Pioneer discontinued its Pioneer Notification App in March 2020, recommending the third-party Zeeny app for controlling notifications. This app allows you to control the types of notifications that can play through your headphones and the frequency of reminders for the current time and other status updates.

Pioneer claims that the HDJ-CUE1BT can deliver up to 30 hours of playback time, a claim that was exceeded in testing, with the headphones lasting 47 hours, and 17 minutes. The headphones are charged via a micro USB port, a somewhat outdated choice for an otherwise modern pair of headphones.

How is the Pioneer HDJ-CUE1BT’s sound quality?

The HDJ-CUE1BT uses Bluetooth 5.0 and supports the AAC and SBC Bluetooth codecs, benefiting users in the Apple ecosystem with AAC. However, it doesn’t support aptX on Android to deal with latency issues. It also doesn’t support Bluetooth multipoint, but it does store a list of up to eight devices that it will try to automatically connect with when you first turn on the power.

In terms of noise isolation, the HDJ-CUE1BT relies on the pressure of the ear cups against your ears to block out noise, as it doesn’t feature noise-canceling technology. The effectiveness of this isolation varies depending on how tightly the ear cups press against your ears, creating a trade-off between isolation and comfort. The HDJ-CUE1BT boasts a sound profile designed for DJs, with a boosted low range that suits party music. However, it doesn’t offer an EQ or an app from Pioneer for adjusting your tunes. Instead, you can use a third-party option or the included cable for wired playback for the best possible sound quality and zero latency. The built-in microphone also allows you to use the HDJ-CUE1BT for phone calls, making it a practical choice for those who need to manage their appointments and everyday lives on the go. In conclusion, the Pioneer HDJ-CUE1BT is a solid choice for those who need a versatile pair of headphones that can transition from a DJ booth to a bus ride. While it doesn’t offer any standout features, it provides a reliable performance and a user-friendly design. However, the use of micro USB and the lack of a carrying case may be seen as drawbacks by some users.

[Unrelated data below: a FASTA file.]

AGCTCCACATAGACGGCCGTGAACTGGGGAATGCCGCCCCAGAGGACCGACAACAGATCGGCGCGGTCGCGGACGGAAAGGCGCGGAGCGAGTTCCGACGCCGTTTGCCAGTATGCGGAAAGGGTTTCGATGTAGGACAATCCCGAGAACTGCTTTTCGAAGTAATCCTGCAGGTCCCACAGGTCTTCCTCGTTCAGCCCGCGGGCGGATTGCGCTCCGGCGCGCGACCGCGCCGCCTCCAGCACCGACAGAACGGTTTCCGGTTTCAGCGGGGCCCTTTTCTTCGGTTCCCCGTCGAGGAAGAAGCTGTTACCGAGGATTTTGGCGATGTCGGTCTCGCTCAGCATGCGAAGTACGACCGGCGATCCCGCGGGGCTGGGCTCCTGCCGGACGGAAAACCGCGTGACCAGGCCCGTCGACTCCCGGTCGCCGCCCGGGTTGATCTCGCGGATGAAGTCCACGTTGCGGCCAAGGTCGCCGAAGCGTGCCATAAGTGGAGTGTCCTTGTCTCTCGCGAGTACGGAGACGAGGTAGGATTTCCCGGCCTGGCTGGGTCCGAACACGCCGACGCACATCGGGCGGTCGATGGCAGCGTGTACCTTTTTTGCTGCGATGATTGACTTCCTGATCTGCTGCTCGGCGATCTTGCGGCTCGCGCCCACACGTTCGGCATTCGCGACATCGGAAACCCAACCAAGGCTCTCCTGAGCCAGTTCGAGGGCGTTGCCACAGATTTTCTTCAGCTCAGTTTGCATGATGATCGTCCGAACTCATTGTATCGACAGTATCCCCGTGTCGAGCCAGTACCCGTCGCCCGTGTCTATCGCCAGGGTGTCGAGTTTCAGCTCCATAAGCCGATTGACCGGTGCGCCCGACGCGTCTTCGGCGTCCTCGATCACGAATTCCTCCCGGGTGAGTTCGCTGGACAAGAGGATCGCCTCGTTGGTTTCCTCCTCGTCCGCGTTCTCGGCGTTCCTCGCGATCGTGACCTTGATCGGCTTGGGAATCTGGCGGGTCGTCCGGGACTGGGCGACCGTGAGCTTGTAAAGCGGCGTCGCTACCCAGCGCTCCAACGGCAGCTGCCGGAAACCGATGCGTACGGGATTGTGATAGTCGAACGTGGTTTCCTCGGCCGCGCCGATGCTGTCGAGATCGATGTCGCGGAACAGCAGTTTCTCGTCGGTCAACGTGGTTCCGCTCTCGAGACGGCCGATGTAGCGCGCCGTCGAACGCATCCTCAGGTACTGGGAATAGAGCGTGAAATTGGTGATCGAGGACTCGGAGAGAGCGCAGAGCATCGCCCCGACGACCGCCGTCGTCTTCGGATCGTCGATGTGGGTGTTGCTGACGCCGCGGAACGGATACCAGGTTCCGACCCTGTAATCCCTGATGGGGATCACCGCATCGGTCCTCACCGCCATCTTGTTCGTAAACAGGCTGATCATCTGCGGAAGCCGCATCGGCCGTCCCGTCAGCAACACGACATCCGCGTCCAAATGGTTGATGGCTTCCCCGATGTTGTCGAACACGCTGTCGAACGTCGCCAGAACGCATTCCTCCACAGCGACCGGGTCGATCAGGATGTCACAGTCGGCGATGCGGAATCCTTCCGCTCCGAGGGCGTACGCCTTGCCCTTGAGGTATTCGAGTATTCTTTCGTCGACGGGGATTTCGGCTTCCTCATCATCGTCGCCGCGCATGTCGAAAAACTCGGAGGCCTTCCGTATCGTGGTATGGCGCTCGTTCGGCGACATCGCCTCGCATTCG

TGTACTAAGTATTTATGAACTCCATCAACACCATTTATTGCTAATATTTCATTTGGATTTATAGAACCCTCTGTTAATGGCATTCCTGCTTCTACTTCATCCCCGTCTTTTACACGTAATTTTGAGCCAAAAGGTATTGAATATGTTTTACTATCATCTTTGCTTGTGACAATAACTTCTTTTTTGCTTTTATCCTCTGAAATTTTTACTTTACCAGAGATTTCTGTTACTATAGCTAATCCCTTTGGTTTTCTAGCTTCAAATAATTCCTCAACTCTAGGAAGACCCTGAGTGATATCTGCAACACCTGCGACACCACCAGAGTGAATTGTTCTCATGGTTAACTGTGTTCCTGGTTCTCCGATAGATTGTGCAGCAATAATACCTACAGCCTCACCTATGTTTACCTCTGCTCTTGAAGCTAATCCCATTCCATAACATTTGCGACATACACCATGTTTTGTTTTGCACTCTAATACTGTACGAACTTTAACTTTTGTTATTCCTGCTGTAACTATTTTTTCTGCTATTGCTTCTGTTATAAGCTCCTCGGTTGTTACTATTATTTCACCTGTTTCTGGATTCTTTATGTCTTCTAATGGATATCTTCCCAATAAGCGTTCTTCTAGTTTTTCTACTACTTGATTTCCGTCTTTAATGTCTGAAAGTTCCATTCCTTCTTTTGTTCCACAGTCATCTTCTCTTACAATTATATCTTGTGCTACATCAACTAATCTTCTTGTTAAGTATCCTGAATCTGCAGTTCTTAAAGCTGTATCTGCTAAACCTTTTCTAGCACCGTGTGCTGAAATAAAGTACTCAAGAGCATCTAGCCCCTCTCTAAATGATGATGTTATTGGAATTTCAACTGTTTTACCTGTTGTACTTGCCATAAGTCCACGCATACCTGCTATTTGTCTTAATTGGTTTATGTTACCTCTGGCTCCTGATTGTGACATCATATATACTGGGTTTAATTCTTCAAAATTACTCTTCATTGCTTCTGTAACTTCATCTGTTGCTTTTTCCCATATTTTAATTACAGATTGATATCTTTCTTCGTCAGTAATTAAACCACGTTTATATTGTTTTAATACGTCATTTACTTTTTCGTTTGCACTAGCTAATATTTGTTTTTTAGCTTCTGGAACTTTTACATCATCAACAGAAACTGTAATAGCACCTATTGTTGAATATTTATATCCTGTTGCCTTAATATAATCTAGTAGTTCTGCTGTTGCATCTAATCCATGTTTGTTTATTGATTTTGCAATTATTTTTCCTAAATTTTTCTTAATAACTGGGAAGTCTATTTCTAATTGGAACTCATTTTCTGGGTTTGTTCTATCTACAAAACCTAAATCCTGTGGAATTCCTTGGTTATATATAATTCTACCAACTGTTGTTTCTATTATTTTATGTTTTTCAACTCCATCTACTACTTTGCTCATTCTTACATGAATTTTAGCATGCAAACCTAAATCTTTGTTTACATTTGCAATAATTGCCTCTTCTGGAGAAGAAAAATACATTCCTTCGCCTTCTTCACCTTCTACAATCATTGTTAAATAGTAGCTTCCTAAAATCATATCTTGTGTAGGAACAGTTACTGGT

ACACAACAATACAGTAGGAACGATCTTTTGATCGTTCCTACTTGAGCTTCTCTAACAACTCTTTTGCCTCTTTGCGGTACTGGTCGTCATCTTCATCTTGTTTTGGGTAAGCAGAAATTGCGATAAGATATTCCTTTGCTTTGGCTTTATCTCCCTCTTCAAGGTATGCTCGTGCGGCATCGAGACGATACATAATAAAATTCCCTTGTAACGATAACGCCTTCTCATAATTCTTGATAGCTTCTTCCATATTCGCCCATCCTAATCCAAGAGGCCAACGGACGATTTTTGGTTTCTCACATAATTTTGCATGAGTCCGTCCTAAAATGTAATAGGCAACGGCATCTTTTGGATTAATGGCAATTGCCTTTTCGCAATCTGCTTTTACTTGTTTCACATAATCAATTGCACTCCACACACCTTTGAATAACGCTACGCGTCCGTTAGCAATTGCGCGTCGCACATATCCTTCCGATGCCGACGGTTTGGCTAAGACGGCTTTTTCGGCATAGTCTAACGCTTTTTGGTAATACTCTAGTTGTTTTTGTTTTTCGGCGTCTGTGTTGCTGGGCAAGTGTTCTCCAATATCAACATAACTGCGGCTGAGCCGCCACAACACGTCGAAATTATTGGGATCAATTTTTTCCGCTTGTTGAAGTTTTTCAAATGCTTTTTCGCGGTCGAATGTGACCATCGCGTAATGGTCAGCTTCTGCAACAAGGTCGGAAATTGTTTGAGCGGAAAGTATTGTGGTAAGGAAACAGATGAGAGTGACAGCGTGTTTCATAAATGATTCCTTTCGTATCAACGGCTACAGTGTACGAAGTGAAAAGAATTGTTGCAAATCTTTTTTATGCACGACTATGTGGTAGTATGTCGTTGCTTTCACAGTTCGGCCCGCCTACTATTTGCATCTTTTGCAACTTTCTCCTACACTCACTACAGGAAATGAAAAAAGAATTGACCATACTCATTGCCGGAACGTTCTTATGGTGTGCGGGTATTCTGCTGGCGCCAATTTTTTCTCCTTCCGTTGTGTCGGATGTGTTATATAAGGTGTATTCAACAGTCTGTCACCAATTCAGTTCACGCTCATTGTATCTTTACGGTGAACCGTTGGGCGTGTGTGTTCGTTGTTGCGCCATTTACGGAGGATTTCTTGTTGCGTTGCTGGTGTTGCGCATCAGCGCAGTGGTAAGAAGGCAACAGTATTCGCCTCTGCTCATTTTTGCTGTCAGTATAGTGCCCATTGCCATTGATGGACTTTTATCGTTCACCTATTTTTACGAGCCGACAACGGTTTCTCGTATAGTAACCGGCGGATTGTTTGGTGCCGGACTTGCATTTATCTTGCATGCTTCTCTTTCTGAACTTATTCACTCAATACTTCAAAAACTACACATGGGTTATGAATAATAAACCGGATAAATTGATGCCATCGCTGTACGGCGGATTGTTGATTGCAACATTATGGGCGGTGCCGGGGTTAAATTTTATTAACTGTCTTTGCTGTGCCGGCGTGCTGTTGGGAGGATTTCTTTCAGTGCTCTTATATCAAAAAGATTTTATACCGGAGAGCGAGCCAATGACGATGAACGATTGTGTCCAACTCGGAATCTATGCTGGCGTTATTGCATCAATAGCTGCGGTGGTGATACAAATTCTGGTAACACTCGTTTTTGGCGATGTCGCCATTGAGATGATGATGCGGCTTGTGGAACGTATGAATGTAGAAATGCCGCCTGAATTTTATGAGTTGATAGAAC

Don’t be fooled: these aren’t noise-cancelling headphones. Instead, they fit tight against your ears for maximum noise reduction. That said, you probably don’t want to depend on these in high-noise situations unless you’re fine with a slightly more muted sound. That said, I definitely preferred these over similarly priced headphones, and the design – high-tech and angular – is quite striking.

The real draw here, then, is the price. If you’re looking for real DJ headphones and you don’t want to spend hundreds – or thousands – on something like Pioneers HRM7 studio monitors – then these are an acceptable alternative. Finding the right headphones is a personal choice and Pioneer makes some of the best. It’s well worth checking these out if you’re looking to spin the wheels of steel or, barring that, listen to EDM on Spotify.

John Biggs

John Biggs is an entrepreneur, consultant, writer, and maker. He spent fifteen years as an editor for Gizmodo, CrunchGear, and TechCrunch and has a deep background in hardware startups, 3D printing, and blockchain. His work has appeared in Men’s Health, Wired, and the New York Times.